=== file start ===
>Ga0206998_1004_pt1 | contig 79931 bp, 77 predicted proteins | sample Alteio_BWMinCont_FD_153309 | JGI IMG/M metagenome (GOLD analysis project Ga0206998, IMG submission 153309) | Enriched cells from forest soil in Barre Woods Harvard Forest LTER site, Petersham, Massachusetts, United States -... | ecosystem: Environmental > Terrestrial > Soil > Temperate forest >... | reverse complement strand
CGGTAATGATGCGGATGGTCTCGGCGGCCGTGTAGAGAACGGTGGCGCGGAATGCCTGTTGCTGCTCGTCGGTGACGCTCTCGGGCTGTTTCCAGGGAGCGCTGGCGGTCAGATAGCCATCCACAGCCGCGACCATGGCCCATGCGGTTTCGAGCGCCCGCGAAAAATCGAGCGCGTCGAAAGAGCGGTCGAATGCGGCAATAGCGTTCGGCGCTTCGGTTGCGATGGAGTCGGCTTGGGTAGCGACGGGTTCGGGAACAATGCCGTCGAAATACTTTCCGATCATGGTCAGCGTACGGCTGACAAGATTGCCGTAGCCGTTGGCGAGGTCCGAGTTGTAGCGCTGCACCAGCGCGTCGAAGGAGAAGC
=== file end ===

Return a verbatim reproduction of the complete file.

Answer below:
>Ga0206998_1004_pt1 | contig 79931 bp, 77 predicted proteins | sample Alteio_BWMinCont_FD_153309 | JGI IMG/M metagenome (GOLD analysis project Ga0206998, IMG submission 153309) | Enriched cells from forest soil in Barre Woods Harvard Forest LTER site, Petersham, Massachusetts, United States -... | ecosystem: Environmental > Terrestrial > Soil > Temperate forest >... | reverse complement strand
CGGTAATGATGCGGATGGTCTCGGCGGCCGTGTAGAGAACGGTGGCGCGGAATGCCTGTTGCTGCTCGTCGGTGACGCTCTCGGGCTGTTTCCAGGGAGCGCTGGCGGTCAGATAGCCATCCACAGCCGCGACCATGGCCCATGCGGTTTCGAGCGCCCGCGAAAAATCGAGCGCGTCGAAAGAGCGGTCGAATGCGGCAATAGCGTTCGGCGCTTCGGTTGCGATGGAGTCGGCTTGGGTAGCGACGGGTTCGGGAACAATGCCGTCGAAATACTTTCCGATCATGGTCAGCGTACGGCTGACAAGATTGCCGTAGCCGTTGGCGAGGTCCGAGTTGTAGCGCTGCACCAGCGCGTCGAAGGAGAAGC